Learn about cystic fibrosis, a genetic disorder that affects the lungs, pancreas, and other organs, and how to treat and live with this chronic disease.
CF is a rare genetic disease found in about 30,000 people in the U.S. If you have CF or are considering testing for it, knowing about the role of genetics in CF can help you make informed decisions about your health care.
If you or your child has just been diagnosed with cystic fibrosis, or your doctor has recommended testing for CF, you may have many questions.
Diagnosing CF is a multistep process. A complete diagnostic evaluation should include a newborn screening, a sweat chloride test, a genetic or carrier test, and a clinical evaluation at a CF Foundation-accredited care center.
Raising a child with cystic fibrosis can bring up many questions because CF affects many aspects of your child’s life. Here you’ll find resources to help you manage your child’s daily needs and find the best possible CF care.
Living with cystic fibrosis comes with many challenges, including medical, social, and financial. By learning more about how you can manage your disease every day, you can ultimately help find a balance between your busy lifestyle and your CF care.
People with CF are living longer, healthier lives than ever before. As an adult with CF, you may reach key milestones you might not have considered. Planning for these life events requires careful thought as you make decisions that may impact your life.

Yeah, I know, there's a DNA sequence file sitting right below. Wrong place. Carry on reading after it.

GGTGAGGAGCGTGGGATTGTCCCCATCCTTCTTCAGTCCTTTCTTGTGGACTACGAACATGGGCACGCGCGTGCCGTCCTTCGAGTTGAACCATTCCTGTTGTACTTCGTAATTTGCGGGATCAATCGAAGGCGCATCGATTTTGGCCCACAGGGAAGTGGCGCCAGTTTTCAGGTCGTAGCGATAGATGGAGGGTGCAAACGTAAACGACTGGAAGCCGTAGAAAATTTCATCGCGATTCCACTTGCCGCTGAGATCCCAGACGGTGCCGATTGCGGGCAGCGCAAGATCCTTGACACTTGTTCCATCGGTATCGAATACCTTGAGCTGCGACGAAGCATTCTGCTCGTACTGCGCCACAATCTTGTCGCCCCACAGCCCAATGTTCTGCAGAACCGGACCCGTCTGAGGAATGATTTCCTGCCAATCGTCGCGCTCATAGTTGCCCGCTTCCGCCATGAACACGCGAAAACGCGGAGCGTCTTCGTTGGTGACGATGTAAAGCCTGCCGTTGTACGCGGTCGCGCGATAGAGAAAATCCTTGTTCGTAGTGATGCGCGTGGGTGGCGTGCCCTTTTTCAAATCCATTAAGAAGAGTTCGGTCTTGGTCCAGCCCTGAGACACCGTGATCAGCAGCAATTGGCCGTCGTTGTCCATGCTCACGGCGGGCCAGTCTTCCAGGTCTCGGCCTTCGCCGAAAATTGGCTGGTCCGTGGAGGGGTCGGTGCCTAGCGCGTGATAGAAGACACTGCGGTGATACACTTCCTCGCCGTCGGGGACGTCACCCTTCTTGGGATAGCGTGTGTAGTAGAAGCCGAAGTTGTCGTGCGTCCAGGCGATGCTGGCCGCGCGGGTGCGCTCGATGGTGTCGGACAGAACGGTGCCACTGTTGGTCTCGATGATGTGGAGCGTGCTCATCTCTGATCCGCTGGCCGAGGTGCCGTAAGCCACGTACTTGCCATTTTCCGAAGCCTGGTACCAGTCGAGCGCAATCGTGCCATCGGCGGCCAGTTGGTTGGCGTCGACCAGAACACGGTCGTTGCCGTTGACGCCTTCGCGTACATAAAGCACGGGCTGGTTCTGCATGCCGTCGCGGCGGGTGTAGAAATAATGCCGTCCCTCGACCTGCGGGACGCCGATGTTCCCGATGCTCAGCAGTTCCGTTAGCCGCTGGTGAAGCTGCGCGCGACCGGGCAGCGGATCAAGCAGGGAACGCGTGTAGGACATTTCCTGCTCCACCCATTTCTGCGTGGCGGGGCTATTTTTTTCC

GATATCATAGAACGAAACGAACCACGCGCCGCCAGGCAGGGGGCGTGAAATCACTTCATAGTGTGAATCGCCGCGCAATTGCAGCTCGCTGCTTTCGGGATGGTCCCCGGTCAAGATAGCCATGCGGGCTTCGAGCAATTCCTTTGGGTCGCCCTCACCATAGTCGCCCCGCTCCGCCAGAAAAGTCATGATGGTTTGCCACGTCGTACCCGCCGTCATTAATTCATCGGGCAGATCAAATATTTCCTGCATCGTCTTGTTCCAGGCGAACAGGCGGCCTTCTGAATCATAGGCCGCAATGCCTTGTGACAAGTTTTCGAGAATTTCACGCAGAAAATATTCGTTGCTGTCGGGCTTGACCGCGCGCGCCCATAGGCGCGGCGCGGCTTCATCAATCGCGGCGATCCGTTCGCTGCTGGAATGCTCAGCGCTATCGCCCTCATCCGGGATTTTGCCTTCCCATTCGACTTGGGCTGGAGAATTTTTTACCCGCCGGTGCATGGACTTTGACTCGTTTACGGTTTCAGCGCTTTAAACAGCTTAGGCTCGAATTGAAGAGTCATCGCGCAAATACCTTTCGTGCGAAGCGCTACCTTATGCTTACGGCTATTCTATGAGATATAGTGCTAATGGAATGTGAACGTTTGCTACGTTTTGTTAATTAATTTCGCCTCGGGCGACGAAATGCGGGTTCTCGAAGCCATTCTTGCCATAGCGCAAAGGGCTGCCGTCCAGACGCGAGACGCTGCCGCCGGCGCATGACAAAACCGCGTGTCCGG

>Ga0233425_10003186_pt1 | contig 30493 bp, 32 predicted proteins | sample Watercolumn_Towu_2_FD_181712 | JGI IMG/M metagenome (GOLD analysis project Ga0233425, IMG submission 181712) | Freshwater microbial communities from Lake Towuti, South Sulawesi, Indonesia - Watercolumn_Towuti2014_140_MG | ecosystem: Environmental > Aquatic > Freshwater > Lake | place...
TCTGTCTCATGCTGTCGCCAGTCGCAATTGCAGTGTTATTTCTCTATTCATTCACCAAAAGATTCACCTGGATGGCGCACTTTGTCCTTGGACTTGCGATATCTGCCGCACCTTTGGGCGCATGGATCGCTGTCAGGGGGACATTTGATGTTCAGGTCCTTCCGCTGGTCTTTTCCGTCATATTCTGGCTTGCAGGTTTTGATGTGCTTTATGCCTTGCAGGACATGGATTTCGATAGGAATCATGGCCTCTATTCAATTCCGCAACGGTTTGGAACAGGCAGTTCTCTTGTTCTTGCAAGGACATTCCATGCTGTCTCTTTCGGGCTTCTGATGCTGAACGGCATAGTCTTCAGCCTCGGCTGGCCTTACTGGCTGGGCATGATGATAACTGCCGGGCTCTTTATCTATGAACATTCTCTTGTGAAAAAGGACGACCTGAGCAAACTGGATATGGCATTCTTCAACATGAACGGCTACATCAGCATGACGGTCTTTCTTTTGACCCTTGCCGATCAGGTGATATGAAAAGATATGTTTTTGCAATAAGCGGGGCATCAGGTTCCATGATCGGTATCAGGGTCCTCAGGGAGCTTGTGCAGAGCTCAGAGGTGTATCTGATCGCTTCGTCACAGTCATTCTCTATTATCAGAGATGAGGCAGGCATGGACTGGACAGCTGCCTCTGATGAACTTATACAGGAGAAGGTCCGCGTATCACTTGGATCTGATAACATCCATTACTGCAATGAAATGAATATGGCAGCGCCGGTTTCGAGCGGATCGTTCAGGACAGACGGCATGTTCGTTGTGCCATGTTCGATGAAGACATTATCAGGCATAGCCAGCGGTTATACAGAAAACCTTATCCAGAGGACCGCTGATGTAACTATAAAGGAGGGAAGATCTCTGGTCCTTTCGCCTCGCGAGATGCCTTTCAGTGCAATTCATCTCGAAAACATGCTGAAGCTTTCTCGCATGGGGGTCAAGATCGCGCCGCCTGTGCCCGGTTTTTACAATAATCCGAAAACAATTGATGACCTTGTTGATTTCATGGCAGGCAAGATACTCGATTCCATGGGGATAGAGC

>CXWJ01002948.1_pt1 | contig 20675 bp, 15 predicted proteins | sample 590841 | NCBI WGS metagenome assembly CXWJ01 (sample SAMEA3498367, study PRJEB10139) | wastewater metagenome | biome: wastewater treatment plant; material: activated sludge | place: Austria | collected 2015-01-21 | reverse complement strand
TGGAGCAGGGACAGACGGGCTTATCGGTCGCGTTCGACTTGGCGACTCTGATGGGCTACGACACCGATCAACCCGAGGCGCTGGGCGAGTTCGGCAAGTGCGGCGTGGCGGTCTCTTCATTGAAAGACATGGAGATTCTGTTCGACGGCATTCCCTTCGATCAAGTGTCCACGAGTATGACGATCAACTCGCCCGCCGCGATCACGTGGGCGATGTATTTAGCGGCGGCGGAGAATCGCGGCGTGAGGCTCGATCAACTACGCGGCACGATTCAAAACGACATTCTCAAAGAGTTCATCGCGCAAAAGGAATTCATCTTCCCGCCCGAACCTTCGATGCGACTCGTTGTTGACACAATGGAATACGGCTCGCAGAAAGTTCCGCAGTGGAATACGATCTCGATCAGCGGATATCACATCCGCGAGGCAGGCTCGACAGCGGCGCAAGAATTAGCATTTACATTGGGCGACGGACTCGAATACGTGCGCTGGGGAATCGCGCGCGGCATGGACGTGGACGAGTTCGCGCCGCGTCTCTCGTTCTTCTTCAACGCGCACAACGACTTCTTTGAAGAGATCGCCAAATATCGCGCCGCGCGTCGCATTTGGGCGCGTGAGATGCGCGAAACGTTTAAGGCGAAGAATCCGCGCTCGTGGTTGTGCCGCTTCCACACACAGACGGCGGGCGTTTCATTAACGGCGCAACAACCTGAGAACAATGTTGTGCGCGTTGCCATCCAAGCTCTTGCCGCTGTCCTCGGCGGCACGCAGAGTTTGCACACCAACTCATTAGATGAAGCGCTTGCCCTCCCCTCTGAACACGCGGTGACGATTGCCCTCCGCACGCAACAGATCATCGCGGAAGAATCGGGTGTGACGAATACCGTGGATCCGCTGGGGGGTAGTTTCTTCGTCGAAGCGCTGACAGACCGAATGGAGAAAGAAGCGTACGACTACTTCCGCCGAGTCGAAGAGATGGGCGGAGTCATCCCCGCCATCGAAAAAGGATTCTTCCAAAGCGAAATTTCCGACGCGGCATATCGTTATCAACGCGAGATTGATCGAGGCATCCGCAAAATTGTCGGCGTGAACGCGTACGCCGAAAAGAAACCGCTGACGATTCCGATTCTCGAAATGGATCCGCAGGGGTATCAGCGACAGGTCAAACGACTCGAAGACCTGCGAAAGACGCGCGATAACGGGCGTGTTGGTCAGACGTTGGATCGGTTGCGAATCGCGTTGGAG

People with cystic fibrosis are living longer and more fulfilling lives, thanks in part to specialized CF care and a range of treatment options.
Cystic Fibrosis Foundation-accredited care centers provide expert care and specialized disease management to people living with cystic fibrosis.
We provide funding for and accredit more than 120 care centers and 53 affiliate programs nationwide. The high quality of specialized care available throughout the care center network has led to the improved length and quality of life for people with CF.
The Cystic Fibrosis Foundation provides standard care guidelines based on the latest research, medical evidence, and consultation with experts on best practices.
As a clinician, you’re critical in helping people with CF maintain their quality of life. We’re committed to helping you partner with patients and their families by providing resources you can use to improve and continue to provide high-quality care.
As part of the Cystic Fibrosis Foundation's mission to help improve the lives of people living with cystic fibrosis, the PSDC initiative taps the CF community to inform key efforts to support the management of daily care.
Your cystic fibrosis care team includes a group of CF health care professionals who partner with you to provide specialized, comprehensive CF care.
Many people living with cystic fibrosis and their families face complicated issues related to getting the care they need. Cystic Fibrosis Foundation Compass makes sure that no one has to do it alone.
CF Foundation Compass is a service that helps people with CF and their families with navigating insurance options, connecting to legal information and experts, finding available financial resources, and tackling other life issues.